Radian Group Inc., a Philadelphia mortgage-insurance provider, said yesterday that its first-quarter earnings had dropped 31 percent, in part because of an operating loss at a partly owned subsidiary that buys distressed home mortgages.
Net income at Radian, which in February announced a $4.9 billion merger with MGIC Investment Corp. of Milwaukee, fell to $113.5 million, or $1.42 per share, from $163.7 million, or $1.96 per share, a year earlier.
S.A. Ibrahim, chief executive officer, said in a news release that Radian's core business "was not significantly affected by the disruptions in the subprime business in recent months."
However, Radian's portion of the results at C-Bass, which Radian owns with MGIC, plummeted from a profit of $30 million last year to a loss of $6.8 million this year. Radian owns 46 percent of C-Bass, formally known as Credit-Based Asset Servicing & Securitization L.L.C.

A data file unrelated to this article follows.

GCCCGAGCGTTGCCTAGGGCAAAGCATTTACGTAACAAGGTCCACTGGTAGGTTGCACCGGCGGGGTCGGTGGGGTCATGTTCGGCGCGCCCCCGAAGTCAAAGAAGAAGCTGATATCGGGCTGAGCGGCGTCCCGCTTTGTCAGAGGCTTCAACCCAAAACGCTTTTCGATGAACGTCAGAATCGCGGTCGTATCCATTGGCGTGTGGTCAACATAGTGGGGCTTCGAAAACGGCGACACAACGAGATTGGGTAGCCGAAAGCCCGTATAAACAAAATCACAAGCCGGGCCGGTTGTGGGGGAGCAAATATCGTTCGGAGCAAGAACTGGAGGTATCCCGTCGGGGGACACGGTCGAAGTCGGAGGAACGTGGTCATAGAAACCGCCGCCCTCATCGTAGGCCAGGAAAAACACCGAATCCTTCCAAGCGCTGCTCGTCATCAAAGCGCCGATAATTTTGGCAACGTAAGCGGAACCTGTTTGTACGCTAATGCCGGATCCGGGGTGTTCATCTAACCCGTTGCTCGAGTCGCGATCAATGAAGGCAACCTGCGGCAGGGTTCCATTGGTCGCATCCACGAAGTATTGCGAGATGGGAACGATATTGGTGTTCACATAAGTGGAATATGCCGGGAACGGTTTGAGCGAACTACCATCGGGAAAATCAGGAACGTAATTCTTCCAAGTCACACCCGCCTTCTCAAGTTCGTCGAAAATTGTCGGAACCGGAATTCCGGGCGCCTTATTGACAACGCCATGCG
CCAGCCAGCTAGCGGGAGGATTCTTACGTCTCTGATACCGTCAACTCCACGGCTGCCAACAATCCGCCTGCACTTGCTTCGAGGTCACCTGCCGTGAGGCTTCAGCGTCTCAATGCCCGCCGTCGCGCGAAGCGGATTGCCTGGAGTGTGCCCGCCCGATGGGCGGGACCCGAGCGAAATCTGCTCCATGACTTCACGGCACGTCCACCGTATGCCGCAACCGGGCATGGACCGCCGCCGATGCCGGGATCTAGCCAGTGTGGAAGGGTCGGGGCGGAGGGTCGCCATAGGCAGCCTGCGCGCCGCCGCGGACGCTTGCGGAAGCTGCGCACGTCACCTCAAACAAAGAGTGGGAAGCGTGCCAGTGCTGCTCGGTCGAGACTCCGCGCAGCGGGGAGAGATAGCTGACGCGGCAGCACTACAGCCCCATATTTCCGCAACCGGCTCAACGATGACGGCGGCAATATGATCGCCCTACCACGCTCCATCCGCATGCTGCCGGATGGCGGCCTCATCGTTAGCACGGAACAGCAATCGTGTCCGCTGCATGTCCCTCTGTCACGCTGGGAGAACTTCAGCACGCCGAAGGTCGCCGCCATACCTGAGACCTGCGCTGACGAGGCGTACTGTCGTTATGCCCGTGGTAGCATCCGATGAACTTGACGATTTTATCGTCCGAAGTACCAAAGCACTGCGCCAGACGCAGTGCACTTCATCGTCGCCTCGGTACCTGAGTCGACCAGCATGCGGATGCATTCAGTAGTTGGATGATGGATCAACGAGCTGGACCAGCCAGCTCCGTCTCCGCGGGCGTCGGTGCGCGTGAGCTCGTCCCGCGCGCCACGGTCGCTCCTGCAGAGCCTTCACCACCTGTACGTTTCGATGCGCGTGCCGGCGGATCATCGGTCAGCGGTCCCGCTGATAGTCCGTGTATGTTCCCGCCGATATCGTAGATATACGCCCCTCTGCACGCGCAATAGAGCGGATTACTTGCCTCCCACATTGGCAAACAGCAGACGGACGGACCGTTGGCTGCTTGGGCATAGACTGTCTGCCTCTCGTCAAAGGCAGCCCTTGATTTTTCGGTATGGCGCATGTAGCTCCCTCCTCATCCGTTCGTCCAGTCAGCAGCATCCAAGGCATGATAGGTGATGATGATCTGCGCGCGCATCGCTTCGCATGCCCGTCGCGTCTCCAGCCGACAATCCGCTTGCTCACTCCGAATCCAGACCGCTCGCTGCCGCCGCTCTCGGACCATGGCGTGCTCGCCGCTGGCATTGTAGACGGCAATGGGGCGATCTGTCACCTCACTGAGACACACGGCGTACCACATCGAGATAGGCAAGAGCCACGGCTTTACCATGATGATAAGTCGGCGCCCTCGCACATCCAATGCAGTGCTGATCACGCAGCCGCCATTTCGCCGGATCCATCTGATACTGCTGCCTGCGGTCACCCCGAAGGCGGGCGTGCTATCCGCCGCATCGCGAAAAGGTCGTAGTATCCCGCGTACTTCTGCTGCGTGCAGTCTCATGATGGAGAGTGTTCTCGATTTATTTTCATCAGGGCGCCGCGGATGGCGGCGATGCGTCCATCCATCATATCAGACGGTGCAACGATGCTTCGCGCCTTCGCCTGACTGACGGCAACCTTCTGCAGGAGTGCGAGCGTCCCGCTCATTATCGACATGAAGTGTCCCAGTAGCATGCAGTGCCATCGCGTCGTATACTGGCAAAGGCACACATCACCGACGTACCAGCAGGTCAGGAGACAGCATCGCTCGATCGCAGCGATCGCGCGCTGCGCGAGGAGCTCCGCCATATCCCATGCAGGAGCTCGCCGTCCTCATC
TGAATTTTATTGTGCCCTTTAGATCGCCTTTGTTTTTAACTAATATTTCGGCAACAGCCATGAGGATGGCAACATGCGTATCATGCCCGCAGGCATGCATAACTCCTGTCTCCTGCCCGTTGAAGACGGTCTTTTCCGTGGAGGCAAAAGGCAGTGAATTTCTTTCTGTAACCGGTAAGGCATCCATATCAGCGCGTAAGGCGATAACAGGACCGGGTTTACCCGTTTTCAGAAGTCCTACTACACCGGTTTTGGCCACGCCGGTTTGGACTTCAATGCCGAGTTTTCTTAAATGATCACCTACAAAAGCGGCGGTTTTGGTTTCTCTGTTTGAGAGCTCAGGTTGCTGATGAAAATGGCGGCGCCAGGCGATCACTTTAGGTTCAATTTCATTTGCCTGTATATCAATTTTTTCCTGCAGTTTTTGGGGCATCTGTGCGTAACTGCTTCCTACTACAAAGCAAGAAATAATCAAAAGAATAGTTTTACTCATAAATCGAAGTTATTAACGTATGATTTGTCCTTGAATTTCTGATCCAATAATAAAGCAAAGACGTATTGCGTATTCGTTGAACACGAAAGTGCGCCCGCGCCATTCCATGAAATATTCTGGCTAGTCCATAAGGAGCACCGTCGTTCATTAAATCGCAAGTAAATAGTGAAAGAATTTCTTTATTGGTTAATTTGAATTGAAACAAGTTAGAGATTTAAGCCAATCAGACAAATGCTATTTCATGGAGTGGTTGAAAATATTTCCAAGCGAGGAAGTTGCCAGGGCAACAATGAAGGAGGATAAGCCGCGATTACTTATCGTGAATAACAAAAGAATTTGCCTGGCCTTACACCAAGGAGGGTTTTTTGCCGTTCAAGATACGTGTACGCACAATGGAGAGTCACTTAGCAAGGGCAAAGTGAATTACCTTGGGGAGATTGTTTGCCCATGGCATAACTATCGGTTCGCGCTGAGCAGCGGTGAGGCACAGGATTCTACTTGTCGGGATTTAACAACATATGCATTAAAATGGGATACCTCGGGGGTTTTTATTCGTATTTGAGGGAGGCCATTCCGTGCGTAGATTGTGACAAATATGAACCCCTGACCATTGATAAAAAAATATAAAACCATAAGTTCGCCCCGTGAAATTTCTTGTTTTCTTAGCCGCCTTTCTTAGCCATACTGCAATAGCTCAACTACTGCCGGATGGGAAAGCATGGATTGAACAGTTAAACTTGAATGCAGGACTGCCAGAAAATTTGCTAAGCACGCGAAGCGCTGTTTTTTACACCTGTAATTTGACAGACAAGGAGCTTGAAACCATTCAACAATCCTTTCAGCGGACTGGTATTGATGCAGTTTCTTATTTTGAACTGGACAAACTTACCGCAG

C-Bass buys high-risk mortgage loans and repackages them into securities for sale to investors. Many such companies have run into trouble this year as default rates for subprime mortgages have skyrocketed.
Revenue at C-Bass dropped to $39 million in the first quarter from $171 million a year earlier.
The overall pullback from lending to people with poor credit was evident in Radian's results, which showed that less than 5 percent of new mortgage insurance written was issued to subprime, compared with 13 percent in last year's first quarter.
Radian's shares closed yesterday at $57.86, down 46 cents, or less than 1 percent, on the New York Stock Exchange. Since the announcement Feb. 6 of the merger with MGIC, Radian's shares are down 13 percent, and MGIC's shares are down 12 percent.
Shareholder votes on the deal are scheduled for next month.